La prima in cui sono coinvolto io, ma la seconda di un filotto di tre, tutte incentrate sul tema Workflow, affrontato da prospettive e con premesse diverse.

Paolo inizierà le danze ed introdurrà Workflow Foundation 4.x: chi ha utilizzato (configurato, sviluppato o… troubleshootato, se si può dire) workflow su SharePoint 2010 potrebbe non aver mai avuto modo di giocare con WF4, che è invece alla base di quanto Paolo ed io illustreremo nella sessione successiva.

Le novità legate all’ambito Workflow su SP2013 sono rilevanti (e forse dire rilevanti è poco).

Se mi aveste chiesto, un annetto fa, la mia previsione su questo tema, avrei scommesso in un’introduzione di WF4 (era scontato) su un’architettura analoga all’attuale, in cui SharePoint fa da host del nuovo workflow runtime, sfruttandone ovviamente le novità e i miglioramenti.

Avrei sbagliato!

Perché i workflow in SharePoint 2010 erano così:

E con qualche *lieve* facelifting sono diventati circa così:

Per i più attenti… spot the difference J

Dedicheremo un po’ di tempo a queste slide, nella nostra sessione.

E vedremo insieme che cosa si porta dietro la nuova architettura, sia dal punto di vista dell’infrastruttura (deployment, monitoring, governance) e soprattutto (visto che Paolo è un dev e io, nonostante i miei continui sforzi, un pochettino ancora J) dal punto di vista dello sviluppatore: nuovo framework, nuove API, nuovi tool, nuove modalità.

Ci si vede a Milano!

SharePoint MVP 2013

Yesterday I received an email from my MVP Lead.
I have been renewed as a SharePoint Server MVP for the fifth year in a row 🙂
It’s a great honor and a huge pleasure for me.

I wish to congratulate with all new and renewed MVPs.

And special compliments to Igor (my friend, colleague and boss @ Green Team) and Robi Voncina, whom I met in Slovenia during the local SharePoint Events and who has been awarded for the first time.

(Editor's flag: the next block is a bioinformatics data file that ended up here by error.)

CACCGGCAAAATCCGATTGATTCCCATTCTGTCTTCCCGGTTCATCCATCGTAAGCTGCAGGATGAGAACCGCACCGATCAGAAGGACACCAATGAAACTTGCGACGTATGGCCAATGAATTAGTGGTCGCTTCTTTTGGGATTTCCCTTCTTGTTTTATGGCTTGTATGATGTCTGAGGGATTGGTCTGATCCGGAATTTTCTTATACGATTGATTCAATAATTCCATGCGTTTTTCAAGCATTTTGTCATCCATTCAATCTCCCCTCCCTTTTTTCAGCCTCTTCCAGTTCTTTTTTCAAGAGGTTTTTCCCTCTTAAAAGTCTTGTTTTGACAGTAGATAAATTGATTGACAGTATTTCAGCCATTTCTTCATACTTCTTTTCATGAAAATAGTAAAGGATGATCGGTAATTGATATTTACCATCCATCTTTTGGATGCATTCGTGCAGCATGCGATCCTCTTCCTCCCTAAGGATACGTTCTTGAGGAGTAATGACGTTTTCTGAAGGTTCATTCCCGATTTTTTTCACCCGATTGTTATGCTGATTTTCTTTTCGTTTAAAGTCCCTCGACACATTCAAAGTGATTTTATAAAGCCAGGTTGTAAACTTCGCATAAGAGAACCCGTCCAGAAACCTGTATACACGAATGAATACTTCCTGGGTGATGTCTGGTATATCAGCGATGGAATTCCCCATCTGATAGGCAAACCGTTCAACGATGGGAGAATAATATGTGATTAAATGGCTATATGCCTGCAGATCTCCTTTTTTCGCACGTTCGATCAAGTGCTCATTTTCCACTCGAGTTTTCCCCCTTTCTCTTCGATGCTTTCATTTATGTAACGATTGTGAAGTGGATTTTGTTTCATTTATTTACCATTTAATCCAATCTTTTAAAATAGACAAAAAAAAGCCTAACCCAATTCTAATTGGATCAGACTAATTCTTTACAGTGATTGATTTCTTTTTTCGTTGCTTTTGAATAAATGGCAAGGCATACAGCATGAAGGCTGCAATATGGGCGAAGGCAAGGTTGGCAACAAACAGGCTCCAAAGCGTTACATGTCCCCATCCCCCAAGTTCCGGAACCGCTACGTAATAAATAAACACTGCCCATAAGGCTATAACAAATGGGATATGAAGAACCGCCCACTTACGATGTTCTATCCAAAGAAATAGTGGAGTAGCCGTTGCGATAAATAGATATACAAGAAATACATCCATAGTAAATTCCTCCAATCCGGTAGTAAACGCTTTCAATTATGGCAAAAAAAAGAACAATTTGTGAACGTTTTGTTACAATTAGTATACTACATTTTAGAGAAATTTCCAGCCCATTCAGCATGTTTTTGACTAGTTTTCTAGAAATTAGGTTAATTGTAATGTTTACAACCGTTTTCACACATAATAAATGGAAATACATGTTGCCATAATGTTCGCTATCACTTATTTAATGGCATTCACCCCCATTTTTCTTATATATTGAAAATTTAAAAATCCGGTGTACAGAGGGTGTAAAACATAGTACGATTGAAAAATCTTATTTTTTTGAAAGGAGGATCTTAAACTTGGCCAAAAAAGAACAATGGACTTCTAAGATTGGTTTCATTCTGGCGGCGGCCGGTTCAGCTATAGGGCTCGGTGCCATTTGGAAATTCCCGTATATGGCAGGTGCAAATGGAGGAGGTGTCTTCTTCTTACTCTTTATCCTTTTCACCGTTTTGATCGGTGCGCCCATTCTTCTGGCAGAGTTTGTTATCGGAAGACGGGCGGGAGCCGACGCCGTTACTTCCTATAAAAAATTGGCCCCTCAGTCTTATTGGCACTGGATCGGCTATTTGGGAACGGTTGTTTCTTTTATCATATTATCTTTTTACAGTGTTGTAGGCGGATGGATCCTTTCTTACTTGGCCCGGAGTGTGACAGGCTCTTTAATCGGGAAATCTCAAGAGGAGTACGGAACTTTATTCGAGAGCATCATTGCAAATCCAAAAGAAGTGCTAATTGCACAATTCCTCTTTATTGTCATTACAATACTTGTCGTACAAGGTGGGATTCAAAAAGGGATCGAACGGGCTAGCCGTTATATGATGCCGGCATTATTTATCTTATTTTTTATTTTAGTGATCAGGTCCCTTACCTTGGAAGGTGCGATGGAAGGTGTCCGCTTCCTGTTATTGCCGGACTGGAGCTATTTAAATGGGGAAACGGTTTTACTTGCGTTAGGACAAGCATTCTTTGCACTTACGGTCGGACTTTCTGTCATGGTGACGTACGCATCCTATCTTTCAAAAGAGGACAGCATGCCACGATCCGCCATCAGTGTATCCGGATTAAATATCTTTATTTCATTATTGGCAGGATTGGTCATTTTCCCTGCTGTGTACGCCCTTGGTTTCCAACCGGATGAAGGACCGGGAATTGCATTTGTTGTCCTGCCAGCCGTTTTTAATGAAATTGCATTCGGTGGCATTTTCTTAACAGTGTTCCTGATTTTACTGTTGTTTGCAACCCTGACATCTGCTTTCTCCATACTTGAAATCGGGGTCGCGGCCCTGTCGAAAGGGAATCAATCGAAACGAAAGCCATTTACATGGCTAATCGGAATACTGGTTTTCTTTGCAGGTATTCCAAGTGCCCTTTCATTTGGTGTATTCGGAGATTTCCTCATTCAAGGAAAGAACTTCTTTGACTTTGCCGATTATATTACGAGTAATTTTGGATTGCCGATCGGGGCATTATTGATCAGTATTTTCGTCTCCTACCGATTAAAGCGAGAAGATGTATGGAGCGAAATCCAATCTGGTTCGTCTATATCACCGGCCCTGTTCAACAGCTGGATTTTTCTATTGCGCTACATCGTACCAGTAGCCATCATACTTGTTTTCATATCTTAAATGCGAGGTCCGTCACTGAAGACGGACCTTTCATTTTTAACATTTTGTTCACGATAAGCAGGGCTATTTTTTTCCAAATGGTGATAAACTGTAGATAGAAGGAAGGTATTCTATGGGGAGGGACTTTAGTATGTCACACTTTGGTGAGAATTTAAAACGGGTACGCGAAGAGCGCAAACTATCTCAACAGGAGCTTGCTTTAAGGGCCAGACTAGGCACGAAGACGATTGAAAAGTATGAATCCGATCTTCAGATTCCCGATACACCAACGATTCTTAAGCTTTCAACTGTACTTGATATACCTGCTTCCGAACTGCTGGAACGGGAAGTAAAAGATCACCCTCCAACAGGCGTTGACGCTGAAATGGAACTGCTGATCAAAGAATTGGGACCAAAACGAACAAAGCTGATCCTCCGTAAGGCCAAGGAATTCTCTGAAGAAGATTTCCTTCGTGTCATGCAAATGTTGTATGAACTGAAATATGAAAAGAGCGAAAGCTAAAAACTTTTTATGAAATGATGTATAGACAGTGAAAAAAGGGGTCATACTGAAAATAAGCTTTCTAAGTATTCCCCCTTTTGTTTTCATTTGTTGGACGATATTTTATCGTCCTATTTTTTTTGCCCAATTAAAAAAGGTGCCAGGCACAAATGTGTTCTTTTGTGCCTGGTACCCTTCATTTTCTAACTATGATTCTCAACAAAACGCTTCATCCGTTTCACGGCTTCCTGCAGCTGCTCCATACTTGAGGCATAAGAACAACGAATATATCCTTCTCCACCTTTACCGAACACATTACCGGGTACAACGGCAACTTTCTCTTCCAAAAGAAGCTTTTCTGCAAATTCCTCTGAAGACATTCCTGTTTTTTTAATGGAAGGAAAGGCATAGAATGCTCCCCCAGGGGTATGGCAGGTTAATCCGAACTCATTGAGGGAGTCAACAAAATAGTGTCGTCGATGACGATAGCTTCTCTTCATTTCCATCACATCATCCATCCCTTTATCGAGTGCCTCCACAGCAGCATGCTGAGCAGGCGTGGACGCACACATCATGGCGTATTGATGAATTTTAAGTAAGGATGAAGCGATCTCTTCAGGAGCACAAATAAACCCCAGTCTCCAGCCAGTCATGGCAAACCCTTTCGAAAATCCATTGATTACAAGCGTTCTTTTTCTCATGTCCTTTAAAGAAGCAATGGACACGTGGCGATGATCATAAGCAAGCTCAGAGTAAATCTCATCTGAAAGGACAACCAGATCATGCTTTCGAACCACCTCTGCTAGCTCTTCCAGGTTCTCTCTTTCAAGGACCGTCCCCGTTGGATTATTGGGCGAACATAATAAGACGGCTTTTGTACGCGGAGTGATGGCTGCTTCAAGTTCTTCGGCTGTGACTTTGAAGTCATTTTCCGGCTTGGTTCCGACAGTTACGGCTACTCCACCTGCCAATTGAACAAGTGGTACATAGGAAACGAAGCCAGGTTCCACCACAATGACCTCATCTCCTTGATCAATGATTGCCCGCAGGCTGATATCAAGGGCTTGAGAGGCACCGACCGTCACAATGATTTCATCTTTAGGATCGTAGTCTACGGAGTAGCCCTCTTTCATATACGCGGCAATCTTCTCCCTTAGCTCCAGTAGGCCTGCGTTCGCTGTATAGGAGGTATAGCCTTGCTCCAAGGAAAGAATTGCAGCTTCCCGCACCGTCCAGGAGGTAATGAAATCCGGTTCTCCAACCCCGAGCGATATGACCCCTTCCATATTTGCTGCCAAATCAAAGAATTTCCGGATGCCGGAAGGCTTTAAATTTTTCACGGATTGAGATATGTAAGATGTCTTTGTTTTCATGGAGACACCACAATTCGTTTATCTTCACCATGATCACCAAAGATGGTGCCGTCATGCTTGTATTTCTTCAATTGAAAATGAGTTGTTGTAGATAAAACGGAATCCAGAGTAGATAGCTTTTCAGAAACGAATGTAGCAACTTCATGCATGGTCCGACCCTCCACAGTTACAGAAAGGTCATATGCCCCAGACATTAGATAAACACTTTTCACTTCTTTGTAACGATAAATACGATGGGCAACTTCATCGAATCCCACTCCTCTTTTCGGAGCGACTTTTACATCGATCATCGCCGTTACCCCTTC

Thank you!

SharePoint Future 2012

SharePoint Future 2012
SharePoint Future 2012

We launched the SharePoint Future brand back in 2009, during the very early days of the SharePoint 2010 beta timeframe.

It was the first event in Italy (and probably the first or the second one in Europe) about SharePoint 2010, just a week after the public disclosure, which took place during the SharePoint Conference in Vegas.

Three years after, the new “15” wave is the new “future”: SharePoint 2013 reached RTM some weeks ago, bringing to the masses a plethora of new and exciting features in most, if not all, of the pillars that constitute the SharePoint platform.

It’s time for a new edition of the SharePoint Future event!

SharePoint Future 2012 will take place in Milan on November 27.

On the event website, you can find all the information you need: content, logistics, registration.

I will be presenting 2 sessions about Search and Web Content Management and about the new Developer stuff, with special emphasis on the new Workflow platform.

And… well, this is just a small prelude of what we’ll be talking about during the SharePoint and Office Conference 2013.

See you in Milan!

 

 

It’s new, it’s green

And it’s finally live: the new Green Team web site!

It’s been rebuilt from scratch, using SharePoint 2010 as the CMS publishing infrastructure.

The web design was created independently from the SharePoint-isms using a Responsive Layout pattern based on plain HTML5/CSS3. Then it was “applied”, i.e. converted into SharePoint master pages and page layouts.